Marketing In the World of Horses | Part I

The following article appeared in Volume 11 Issue 2 of Horse & Country Magazine in September 2004.


By Barbara Daley

This three part series will explore the elements of marketing and how it applies to the business of horses. This first part explores the fundamental element of the marketing plan, the concept of brand.

What’s in a brand?

As horse enthusiasts, when we hear the word ‘brand’ we often think of the age old tradition of branding a horse with a mark or insignia. This exercise was originally done to identify livestock and dates back hundreds, perhaps even thousands of years.

In this day and age the term brand has evolved far beyond the barns and pastures of the breeder, and is now found in magazines, televisions, websites and apparel.

So what does brand mean exactly?

In one word: IDENTITY.

A brand is the way we identify a product, a company, or even a concept. Most often this is achieved with a logo or symbol. One example might include that little red tag on the back of your jeans, it may be the golden arches that you consider when you have a hankering for a hamburger, or it might be something as simple as the maple leaf on a Canadian flag.

Let’s look at a brand that is close to the hearts of many Canadian equestrians, especially during an Olympic year. It’s those five linking rings, a symbol adopted by the International Olympic Committee in 1914. Since that time, millions of people have come to know that it represents a series of sports events that are held every four years by a host nation, with participation by select athletes from all over the world. Beyond that, it has come to represent excellence - excellence in both performance and spirit. In becoming a universal concept, it also serves to motivate and inspire. It instills a sense of pride. We have come to relate to it on an emotional level.

Not all brands are so broad. Some are rather practical. The brand on your toothpaste helps you to identify it at a glance so that your shopping experience is more efficient. Just the same, it too takes on a concept. You think of it as a reliable product that can be counted on to clean your teeth. This translates to the emotions of comfort and ease.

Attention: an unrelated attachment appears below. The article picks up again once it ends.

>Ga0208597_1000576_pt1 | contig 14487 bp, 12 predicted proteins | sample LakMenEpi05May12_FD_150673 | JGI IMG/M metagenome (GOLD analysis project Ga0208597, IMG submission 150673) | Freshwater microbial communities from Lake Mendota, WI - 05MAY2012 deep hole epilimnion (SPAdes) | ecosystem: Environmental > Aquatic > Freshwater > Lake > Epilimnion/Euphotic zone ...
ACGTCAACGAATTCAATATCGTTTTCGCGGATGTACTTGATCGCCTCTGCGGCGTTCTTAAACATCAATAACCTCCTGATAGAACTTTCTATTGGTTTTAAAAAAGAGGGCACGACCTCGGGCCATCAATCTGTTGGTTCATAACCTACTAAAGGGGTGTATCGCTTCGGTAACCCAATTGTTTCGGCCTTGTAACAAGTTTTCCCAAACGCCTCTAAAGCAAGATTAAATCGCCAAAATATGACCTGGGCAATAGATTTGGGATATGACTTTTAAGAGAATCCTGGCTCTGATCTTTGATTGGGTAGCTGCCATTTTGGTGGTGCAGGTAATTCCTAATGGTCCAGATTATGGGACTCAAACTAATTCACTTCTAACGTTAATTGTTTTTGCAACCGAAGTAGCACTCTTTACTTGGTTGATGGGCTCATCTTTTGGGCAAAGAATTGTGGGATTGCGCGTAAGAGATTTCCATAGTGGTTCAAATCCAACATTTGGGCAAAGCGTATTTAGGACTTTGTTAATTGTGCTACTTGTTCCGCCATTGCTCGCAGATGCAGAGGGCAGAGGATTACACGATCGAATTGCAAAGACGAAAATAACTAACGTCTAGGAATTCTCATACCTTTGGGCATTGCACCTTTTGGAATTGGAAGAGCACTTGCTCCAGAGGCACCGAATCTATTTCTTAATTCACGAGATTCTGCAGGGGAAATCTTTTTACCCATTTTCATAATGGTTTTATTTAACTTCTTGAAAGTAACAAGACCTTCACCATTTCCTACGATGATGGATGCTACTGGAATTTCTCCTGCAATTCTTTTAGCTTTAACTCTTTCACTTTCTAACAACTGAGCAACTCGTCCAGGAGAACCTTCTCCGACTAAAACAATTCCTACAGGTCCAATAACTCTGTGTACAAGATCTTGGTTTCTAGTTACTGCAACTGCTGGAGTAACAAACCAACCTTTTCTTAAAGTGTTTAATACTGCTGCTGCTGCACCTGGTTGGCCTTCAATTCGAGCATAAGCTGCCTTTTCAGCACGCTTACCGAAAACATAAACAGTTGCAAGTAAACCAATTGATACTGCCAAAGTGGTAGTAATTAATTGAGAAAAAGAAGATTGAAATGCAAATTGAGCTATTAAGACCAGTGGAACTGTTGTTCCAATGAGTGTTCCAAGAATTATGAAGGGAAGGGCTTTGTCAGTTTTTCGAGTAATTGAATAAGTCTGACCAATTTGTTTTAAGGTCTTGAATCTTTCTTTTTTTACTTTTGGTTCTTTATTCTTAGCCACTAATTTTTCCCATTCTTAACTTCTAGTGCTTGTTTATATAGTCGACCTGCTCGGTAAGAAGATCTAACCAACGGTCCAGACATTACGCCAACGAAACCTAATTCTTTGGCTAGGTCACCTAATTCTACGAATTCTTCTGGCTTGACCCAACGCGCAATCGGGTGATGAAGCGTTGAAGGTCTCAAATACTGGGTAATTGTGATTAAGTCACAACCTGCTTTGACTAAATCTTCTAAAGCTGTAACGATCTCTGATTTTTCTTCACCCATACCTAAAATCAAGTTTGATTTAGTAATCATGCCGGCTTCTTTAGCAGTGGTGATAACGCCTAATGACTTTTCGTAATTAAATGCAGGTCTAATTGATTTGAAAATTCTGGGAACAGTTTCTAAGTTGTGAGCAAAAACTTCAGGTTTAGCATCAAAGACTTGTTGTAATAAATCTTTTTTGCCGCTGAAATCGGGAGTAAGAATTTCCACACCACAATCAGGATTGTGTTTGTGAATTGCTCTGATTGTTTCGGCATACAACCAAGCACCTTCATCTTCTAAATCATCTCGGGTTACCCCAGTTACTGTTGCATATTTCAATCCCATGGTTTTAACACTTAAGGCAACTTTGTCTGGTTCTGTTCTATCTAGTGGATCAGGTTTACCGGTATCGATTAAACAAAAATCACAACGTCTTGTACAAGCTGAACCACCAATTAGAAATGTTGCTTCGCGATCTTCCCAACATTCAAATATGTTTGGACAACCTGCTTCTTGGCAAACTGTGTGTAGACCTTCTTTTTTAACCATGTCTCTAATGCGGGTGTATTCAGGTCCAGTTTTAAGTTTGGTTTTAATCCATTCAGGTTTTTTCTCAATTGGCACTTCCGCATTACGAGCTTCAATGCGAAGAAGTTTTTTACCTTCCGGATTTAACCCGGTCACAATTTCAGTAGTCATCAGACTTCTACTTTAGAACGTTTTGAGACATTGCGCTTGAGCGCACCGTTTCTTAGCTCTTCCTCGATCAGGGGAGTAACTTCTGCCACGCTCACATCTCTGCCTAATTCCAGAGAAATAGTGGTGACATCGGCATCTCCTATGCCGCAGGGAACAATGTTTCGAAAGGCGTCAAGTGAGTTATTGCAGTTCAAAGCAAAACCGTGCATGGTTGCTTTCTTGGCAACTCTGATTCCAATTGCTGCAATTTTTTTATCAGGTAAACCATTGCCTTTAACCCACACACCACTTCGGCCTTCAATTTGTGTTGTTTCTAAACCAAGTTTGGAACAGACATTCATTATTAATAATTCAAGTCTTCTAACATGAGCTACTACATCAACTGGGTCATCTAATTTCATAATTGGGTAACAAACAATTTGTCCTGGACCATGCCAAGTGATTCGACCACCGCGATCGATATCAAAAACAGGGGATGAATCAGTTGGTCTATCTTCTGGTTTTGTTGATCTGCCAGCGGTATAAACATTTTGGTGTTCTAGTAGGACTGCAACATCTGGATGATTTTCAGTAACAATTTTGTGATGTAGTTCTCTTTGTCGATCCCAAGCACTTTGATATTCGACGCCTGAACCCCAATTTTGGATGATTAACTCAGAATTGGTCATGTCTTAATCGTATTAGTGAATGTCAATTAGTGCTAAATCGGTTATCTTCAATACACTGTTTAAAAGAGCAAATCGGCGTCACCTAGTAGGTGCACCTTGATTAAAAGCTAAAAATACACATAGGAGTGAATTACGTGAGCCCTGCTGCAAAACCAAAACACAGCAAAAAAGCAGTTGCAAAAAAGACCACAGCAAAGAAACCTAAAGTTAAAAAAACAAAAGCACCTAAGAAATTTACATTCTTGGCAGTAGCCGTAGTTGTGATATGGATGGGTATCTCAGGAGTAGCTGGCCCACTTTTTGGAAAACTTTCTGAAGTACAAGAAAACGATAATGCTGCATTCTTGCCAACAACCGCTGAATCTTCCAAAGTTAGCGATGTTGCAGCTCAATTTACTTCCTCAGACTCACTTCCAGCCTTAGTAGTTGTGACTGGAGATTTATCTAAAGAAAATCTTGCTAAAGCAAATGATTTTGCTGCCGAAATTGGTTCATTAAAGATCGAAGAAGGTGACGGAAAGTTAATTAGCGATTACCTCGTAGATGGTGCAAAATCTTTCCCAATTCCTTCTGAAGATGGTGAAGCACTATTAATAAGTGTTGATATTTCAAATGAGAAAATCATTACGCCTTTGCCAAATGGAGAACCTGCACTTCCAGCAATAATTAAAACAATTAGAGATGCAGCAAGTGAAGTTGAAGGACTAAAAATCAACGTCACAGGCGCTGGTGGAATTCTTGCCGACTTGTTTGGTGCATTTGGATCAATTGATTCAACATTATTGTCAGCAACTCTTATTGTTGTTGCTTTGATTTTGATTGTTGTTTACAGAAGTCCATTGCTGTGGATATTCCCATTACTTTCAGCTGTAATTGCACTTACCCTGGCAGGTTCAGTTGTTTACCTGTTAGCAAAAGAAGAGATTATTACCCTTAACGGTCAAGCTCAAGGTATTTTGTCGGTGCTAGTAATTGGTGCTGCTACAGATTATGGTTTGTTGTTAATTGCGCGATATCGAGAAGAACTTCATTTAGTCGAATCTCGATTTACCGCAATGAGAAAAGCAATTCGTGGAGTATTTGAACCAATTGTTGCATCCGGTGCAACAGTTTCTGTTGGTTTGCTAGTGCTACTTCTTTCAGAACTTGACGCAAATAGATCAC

How does the concept of brand apply to the modern horseman?

Whether your affinity to horses is a pastime or a business, the use of brand identity will be meaningful to you. For the breeder of horses, it’s a way to help clients understand what your breeding program offers. For the operator of a show barn, it helps clients recognize your presence at the show venues and at home. Whether you belong to a Pony Club chapter, or you like to wear certain colours riding the cross country phase at a horse trials, you have a brand identity.

Understanding the specifics elements of that brand identity and knowing how you can strengthen them is what marketing is all about. Using the different mediums appropriately is how this is achieved, whether it’s a matching cooler and tack box or a full colour ad along side a press release in a national magazine.

Is a brand a brand?

So let’s take this exploration of the brand full circle and consider once again the hot brand on the flank of your horse. How does this ancient practice relate to this seemingly modern concept? In many ways it is the earliest and truest form of brand identity, and it is just as strong and relevant in today’s larger arena of marketing. In the case of a warmblood breed, a quick glance at this simple symbol will convey that there are generations of selective breeding that went into the horse. One will recognize that this horse will have the stuff of past Olympians. They can have confidence that this horse’s earlier generation had to meet very high standards to be eligible to breed. They will know the breeder’s intent was to produce excellence in conformation, ability and temperament and that it would be suitable for performance sport.

To answer the question…

What’s in a brand?

A brand offers instant recognition, it speaks to a standard, it alludes to a history, and it conveys an expertise.


In Part II of this series we will explore how we take this concept of brand and the specific ways in which we can apply it to business of horses.


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